Denmark’s Immigration Minister Inger Støjberg should face a parliamentary hearing over her attempts to prevent funding being awarded to a social project, according to the country’s Alternative party.

Josephine Fock, a spokesperson for Displaced People and New Danes with the Alternative party, said the minister should explain the decision to pull funding awarded to the Exitcirklen scheme.

“I have requested a hearing in order to get an explanation of what exactly went on,” said Fock.

As reported by The Local, a hearing over the issue would be the fourth for Støjberg this year. She has already addressed parliament three times over a disputed illegal directive to forcibly separate asylum couples.

This time, the controversy involves funds designated by parliament for organisations helping women in situations of social control, for which Exitcirklen applied and was awarded in accordance with the rules.

According to the local news agency Ritzau, Støjberg attempted to close the fund, thereby preventing the money from reaching Exitcirklen. Støjberg had argued that its closure is justified since only one application was received.

“It is completely unacceptable that the minister intervened in this issue. Exitcirklen was approved to receive support because it is a qualified project and lives up to what the funding is designated to achieve,” Fock said.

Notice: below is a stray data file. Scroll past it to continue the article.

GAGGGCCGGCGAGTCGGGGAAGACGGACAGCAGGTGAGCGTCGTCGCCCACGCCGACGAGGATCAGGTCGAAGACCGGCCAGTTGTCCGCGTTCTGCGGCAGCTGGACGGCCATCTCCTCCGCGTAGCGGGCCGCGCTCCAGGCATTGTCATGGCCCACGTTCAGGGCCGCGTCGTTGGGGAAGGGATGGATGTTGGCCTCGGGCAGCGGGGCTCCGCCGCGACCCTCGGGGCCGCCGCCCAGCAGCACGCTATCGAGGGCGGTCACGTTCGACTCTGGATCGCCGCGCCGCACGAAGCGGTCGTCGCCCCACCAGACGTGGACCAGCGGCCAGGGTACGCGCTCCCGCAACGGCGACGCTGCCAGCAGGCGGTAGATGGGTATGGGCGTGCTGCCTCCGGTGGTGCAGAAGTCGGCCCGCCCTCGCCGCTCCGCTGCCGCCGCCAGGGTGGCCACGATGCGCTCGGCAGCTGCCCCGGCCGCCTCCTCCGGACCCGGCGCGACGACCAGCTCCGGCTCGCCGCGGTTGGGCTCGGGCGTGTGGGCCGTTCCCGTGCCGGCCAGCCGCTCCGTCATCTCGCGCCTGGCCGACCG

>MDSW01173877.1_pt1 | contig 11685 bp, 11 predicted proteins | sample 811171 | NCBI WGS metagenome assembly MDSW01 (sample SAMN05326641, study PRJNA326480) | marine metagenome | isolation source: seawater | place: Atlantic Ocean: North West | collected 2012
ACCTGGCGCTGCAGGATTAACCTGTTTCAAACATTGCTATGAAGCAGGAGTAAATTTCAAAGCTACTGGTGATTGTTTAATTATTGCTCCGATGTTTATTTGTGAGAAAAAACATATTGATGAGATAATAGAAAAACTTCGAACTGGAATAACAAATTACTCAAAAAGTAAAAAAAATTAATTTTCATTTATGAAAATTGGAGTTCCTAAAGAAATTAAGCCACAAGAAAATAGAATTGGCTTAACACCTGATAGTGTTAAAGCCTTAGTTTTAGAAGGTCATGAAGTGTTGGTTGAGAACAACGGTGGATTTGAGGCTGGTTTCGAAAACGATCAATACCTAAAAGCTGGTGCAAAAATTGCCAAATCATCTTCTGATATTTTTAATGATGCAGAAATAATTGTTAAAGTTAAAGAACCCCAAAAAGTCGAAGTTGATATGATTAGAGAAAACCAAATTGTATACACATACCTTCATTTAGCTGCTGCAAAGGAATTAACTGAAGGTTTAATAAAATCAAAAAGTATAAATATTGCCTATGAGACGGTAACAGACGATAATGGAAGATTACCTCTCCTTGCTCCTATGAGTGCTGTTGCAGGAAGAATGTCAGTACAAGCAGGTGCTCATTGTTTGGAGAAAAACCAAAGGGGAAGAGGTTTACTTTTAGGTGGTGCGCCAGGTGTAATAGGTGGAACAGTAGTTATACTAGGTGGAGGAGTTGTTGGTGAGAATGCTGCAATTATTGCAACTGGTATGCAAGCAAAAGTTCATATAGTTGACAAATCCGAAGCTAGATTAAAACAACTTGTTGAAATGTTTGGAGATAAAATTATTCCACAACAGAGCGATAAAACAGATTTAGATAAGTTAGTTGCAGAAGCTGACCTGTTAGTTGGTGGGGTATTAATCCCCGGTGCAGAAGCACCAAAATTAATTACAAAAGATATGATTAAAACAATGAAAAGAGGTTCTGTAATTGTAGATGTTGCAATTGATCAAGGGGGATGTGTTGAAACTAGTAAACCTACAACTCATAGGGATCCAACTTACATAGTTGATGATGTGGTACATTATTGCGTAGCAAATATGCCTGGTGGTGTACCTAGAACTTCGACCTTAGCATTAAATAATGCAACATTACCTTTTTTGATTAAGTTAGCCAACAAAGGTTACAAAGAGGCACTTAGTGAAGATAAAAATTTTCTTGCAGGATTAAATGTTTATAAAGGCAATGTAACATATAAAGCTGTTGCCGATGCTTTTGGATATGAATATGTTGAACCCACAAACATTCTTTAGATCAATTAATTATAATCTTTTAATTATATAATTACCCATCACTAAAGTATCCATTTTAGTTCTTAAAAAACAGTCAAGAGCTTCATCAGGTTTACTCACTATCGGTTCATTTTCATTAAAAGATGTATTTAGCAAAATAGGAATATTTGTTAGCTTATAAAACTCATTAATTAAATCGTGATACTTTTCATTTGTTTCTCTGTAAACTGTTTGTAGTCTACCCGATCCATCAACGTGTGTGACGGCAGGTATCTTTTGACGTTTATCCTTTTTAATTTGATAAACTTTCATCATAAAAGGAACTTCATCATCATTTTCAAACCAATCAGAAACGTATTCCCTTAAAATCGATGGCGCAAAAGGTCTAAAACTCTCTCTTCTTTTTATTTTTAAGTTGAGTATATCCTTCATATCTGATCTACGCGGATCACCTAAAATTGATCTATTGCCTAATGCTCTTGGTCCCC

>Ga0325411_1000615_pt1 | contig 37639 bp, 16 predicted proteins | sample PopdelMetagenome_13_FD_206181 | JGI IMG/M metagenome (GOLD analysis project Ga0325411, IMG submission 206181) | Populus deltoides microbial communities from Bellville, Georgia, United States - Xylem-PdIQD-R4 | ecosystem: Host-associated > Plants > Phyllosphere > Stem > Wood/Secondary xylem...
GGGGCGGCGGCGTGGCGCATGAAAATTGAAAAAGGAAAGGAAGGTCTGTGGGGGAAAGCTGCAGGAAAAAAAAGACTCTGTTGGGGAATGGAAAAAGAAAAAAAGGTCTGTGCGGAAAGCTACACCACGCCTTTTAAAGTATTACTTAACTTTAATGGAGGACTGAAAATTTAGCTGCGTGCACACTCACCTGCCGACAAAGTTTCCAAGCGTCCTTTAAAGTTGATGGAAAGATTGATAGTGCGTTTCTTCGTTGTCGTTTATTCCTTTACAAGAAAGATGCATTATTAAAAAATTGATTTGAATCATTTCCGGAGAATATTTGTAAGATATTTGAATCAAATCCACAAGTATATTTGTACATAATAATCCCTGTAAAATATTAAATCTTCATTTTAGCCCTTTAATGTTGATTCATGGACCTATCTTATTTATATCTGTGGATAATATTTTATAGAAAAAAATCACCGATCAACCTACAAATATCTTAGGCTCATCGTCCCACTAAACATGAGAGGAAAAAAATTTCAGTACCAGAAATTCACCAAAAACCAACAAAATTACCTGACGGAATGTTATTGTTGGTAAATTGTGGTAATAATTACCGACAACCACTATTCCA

According to The Local, the Exitcirklen issue received considerable attention in Denmark after conservative politicians including the Conservative Party’s Naser Khader, Martin Henriksen of the Danish People’s Party, and the Liberal (Venstre) party’s Marcus Knuth stated their objections to individuals behind the project.

They attempted to prevent the awarding of the funds by writing letters to parliamentary spokespersons with parties that supported the fund, raising their objections to the individuals behind Exitcirklen based on their motives and trustworthiness.

In the end, Exitcirklen’s funding was approved after the Alternative, Social Liberal (Radikale Venstre) and Socialist People’s parties declined to support the call to pull it.

According to Fock, Støjberg’s attempt to prevent the funds being awarded on the basis of these objections is a potential breach of the law.

“It makes this issue even more awful if that’s the reason, and the original explanation was just an excuse… then we are talking about abuse of position and abuse of power by both Martin Henriksen and the minister,” Fock was quoted as saying by The Local.

“I have therefore requested the secretariat call the minister to a hearing,” she added.